"Think tanks are organizations that have significant autonomy from governmental interests and that synthesize, create, or disseminate information, ideas, or advice to the public, policymakers, other organizations, and the press." Anderson, G. L. & Herr, K.G. (Eds) (2007). Think Tanks. In Encyclopedia of Activism and Social Justice. (Vol. 3, pp. 1369-1372). Thousand Oaks, CA: SAGE Reference. Retrieved from http://go.galegroup.com/ps/i.do?id=GALE%7CCX2660300784&v=2.1&u=cuny_hunter&it=r&p=GVRL&sw=w&asid=8fe52bd9e9ed36c8a34852b550916eab
Tools to help find think tanks:
A short list of think tanks:
New York specific think tanks:
Other types of organizations' websites where you may find useful and reliable information include:
Advocacy Organizations- Keep in mind whether information is being presented in a biased way. If facts and statistics are cited, you can look up the original source to check.
As the saying goes, "you cannot judge a book by its cover". Likewise, one must look closely and with a critical eye at webpages in order to evaluate them for credibility, accuracy, currency, authority and bias. Here are some tools to help you create strategies for effectively evaluating websites:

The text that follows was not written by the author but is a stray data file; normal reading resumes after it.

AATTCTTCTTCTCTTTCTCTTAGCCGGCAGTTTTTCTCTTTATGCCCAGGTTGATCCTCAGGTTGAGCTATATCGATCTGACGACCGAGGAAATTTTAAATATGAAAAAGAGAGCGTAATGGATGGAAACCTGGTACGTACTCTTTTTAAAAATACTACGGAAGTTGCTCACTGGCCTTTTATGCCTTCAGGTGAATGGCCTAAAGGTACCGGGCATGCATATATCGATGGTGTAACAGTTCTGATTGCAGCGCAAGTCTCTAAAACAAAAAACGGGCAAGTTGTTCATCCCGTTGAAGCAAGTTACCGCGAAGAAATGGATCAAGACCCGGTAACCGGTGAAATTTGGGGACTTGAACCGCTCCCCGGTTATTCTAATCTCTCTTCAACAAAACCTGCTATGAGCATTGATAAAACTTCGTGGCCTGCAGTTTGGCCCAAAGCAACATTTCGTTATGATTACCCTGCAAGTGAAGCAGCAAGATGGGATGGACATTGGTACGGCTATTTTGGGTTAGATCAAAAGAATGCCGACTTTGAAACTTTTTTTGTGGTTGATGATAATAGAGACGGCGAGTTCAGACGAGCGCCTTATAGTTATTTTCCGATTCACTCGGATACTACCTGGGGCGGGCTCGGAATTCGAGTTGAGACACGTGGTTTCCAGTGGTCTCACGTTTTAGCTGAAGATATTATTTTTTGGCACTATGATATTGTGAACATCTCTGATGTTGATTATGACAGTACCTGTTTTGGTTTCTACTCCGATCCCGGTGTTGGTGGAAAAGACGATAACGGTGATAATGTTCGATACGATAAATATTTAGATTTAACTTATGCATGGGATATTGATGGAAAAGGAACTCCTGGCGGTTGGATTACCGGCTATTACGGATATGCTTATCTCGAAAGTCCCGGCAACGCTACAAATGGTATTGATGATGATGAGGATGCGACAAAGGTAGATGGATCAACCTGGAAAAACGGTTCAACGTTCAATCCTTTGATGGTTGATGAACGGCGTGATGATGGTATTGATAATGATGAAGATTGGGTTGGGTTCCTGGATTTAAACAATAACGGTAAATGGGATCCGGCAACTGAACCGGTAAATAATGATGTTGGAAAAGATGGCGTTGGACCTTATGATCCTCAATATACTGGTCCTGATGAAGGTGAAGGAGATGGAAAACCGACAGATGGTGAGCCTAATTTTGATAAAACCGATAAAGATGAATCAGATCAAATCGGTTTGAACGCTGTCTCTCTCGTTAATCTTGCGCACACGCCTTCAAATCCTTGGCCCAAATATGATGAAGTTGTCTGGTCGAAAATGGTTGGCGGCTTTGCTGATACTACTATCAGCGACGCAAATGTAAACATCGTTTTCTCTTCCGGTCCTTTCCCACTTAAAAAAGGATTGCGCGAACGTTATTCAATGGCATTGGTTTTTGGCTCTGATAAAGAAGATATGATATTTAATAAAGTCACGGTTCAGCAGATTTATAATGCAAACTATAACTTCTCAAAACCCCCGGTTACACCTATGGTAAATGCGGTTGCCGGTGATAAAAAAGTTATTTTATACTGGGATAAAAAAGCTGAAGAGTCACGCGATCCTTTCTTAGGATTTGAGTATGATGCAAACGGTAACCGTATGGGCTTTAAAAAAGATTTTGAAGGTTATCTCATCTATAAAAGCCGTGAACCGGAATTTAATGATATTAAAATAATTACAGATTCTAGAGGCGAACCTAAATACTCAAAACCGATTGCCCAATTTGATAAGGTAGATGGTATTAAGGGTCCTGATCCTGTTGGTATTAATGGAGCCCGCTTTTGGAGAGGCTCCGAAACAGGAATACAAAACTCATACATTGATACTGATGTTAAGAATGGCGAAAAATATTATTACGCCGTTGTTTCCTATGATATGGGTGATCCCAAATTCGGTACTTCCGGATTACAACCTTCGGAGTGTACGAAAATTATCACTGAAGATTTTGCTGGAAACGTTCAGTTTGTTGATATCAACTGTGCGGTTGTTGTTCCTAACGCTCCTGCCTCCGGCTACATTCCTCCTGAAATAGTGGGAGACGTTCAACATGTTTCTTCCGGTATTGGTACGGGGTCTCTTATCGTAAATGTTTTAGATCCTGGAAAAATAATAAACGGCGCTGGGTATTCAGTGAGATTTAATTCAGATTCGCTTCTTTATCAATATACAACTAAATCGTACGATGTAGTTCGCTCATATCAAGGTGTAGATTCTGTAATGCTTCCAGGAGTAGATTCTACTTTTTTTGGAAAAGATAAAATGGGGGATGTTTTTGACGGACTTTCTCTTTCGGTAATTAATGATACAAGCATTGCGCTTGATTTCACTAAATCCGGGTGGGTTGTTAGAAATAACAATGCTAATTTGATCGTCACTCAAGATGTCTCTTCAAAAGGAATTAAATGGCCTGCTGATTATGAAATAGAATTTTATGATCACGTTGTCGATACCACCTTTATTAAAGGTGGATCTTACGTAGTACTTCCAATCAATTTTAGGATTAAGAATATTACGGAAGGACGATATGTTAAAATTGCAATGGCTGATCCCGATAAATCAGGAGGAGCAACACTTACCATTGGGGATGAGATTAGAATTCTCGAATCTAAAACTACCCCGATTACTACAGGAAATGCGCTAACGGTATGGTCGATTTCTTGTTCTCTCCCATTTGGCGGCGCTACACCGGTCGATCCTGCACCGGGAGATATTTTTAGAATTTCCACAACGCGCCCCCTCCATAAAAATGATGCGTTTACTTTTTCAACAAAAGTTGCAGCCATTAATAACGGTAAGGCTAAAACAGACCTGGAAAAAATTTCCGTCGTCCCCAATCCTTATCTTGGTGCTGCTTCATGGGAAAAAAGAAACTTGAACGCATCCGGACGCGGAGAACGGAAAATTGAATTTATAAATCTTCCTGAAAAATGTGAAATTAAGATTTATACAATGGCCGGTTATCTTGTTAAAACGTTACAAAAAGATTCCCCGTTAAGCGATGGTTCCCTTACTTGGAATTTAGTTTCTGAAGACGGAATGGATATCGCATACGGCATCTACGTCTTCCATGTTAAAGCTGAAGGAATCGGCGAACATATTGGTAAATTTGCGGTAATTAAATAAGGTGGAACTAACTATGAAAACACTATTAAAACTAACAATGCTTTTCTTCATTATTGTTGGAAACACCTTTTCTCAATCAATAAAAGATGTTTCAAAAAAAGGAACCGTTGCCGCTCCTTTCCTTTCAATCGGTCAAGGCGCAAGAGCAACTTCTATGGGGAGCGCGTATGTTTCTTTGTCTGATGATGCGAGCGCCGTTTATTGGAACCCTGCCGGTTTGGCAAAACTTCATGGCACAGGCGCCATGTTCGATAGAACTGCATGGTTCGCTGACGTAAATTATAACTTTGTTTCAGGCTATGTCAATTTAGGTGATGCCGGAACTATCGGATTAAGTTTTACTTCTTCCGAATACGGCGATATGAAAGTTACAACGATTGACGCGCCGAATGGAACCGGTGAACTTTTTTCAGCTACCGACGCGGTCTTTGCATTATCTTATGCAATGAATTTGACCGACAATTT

White Papers are a type of authoritative reporting that typically cover governmental, social, or consumer issues. White papers are prepared by governmental agencies, professional organizations, public policy and research organizations, and commercial enterprises. By definition, they are based upon an exhaustive research process and frequently address new, controversial or developing trends, programs or products.
"That which is produced on all levels of government, academics, business and industry in print and electronic formats, but which is not controlled by commercial publishers." - The Fourth International Conference on Grey Literature, October 1999